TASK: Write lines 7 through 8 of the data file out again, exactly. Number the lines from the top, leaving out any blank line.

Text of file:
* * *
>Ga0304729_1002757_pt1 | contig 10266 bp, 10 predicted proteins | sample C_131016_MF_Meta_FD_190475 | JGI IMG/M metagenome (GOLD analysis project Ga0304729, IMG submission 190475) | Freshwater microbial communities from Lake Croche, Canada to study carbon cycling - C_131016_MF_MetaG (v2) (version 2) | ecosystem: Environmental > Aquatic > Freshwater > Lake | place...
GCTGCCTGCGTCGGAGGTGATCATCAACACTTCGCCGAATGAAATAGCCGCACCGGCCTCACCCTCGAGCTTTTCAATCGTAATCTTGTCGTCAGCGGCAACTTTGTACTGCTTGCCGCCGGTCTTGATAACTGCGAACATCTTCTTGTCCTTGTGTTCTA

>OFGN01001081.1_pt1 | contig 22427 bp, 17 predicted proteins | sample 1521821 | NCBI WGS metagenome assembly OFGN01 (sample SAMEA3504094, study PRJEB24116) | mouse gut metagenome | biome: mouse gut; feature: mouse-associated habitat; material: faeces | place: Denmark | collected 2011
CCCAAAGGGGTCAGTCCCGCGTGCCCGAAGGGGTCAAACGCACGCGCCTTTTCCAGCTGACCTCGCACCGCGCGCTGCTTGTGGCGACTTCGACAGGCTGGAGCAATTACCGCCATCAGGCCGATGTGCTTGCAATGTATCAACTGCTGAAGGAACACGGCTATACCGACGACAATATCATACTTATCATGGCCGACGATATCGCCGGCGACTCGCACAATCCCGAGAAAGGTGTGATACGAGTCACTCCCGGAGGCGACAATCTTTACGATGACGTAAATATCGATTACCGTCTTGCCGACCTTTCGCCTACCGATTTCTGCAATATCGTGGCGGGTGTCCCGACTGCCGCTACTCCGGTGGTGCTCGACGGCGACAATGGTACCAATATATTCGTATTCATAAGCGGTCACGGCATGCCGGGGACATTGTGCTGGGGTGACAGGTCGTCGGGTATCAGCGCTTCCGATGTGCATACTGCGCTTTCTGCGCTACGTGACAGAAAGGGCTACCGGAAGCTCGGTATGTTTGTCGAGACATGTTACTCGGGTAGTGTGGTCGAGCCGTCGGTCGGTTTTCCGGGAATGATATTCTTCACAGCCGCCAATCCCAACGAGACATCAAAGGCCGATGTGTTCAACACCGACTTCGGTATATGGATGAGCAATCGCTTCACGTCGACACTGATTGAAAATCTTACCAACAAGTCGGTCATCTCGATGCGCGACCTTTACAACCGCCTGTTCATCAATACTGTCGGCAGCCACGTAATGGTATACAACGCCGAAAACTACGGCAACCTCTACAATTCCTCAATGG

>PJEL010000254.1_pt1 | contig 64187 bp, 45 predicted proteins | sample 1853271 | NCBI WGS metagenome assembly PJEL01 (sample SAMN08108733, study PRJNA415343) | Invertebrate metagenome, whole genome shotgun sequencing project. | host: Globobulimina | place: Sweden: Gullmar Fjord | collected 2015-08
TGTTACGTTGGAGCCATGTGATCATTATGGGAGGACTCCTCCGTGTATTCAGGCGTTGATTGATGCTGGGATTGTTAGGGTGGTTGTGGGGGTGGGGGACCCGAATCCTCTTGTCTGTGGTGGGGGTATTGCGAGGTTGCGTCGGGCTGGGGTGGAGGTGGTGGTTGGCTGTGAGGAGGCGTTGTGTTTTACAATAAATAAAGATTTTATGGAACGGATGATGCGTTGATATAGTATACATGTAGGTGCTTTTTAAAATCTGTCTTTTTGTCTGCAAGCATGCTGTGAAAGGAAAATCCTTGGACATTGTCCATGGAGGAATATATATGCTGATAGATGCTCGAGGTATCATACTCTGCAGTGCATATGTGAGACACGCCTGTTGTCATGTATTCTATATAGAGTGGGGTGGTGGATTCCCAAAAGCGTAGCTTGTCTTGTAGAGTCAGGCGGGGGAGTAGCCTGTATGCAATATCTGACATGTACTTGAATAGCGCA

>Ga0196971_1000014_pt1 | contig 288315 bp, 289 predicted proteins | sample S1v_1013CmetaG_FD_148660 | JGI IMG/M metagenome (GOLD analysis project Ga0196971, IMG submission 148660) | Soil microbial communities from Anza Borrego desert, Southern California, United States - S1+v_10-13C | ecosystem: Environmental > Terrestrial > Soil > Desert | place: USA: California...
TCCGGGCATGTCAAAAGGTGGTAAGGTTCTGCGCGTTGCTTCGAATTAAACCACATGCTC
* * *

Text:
>Ga0196971_1000014_pt1 | contig 288315 bp, 289 predicted proteins | sample S1v_1013CmetaG_FD_148660 | JGI IMG/M metagenome (GOLD analysis project Ga0196971, IMG submission 148660) | Soil microbial communities from Anza Borrego desert, Southern California, United States - S1+v_10-13C | ecosystem: Environmental > Terrestrial > Soil > Desert | place: USA: California...
TCCGGGCATGTCAAAAGGTGGTAAGGTTCTGCGCGTTGCTTCGAATTAAACCACATGCTC